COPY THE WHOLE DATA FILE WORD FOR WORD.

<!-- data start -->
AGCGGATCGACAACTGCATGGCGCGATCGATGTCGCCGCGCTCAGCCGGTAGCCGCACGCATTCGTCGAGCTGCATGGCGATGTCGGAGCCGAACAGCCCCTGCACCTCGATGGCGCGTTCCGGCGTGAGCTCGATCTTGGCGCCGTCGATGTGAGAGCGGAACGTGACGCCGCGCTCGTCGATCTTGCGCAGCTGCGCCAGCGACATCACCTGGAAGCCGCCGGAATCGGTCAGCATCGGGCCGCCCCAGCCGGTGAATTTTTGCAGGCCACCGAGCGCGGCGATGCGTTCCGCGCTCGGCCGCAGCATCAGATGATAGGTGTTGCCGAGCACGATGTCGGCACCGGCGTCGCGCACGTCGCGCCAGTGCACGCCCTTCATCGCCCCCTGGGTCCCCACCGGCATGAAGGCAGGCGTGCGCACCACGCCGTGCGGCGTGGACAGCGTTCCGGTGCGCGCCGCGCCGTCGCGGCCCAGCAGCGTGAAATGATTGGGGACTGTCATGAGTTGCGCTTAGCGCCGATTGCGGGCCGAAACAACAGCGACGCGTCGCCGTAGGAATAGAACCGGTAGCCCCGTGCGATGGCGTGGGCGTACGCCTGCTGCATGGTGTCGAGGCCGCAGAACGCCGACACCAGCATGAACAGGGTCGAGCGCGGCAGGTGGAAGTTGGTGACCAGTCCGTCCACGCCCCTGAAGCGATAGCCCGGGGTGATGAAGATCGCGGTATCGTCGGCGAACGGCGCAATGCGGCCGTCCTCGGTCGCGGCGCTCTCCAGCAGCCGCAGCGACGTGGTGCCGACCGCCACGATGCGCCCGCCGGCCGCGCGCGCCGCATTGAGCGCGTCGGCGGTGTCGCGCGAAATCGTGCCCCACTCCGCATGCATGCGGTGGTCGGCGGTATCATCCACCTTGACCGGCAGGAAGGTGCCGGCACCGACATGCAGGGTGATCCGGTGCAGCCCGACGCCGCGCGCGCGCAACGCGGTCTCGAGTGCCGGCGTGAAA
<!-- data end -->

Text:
AGCGGATCGACAACTGCATGGCGCGATCGATGTCGCCGCGCTCAGCCGGTAGCCGCACGCATTCGTCGAGCTGCATGGCGATGTCGGAGCCGAACAGCCCCTGCACCTCGATGGCGCGTTCCGGCGTGAGCTCGATCTTGGCGCCGTCGATGTGAGAGCGGAACGTGACGCCGCGCTCGTCGATCTTGCGCAGCTGCGCCAGCGACATCACCTGGAAGCCGCCGGAATCGGTCAGCATCGGGCCGCCCCAGCCGGTGAATTTTTGCAGGCCACCGAGCGCGGCGATGCGTTCCGCGCTCGGCCGCAGCATCAGATGATAGGTGTTGCCGAGCACGATGTCGGCACCGGCGTCGCGCACGTCGCGCCAGTGCACGCCCTTCATCGCCCCCTGGGTCCCCACCGGCATGAAGGCAGGCGTGCGCACCACGCCGTGCGGCGTGGACAGCGTTCCGGTGCGCGCCGCGCCGTCGCGGCCCAGCAGCGTGAAATGATTGGGGACTGTCATGAGTTGCGCTTAGCGCCGATTGCGGGCCGAAACAACAGCGACGCGTCGCCGTAGGAATAGAACCGGTAGCCCCGTGCGATGGCGTGGGCGTACGCCTGCTGCATGGTGTCGAGGCCGCAGAACGCCGACACCAGCATGAACAGGGTCGAGCGCGGCAGGTGGAAGTTGGTGACCAGTCCGTCCACGCCCCTGAAGCGATAGCCCGGGGTGATGAAGATCGCGGTATCGTCGGCGAACGGCGCAATGCGGCCGTCCTCGGTCGCGGCGCTCTCCAGCAGCCGCAGCGACGTGGTGCCGACCGCCACGATGCGCCCGCCGGCCGCGCGCGCCGCATTGAGCGCGTCGGCGGTGTCGCGCGAAATCGTGCCCCACTCCGCATGCATGCGGTGGTCGGCGGTATCATCCACCTTGACCGGCAGGAAGGTGCCGGCACCGACATGCAGGGTGATCCGGTGCAGCCCGACGCCGCGCGCGCGCAACGCGGTCTCGAGTGCCGGCGTGAAA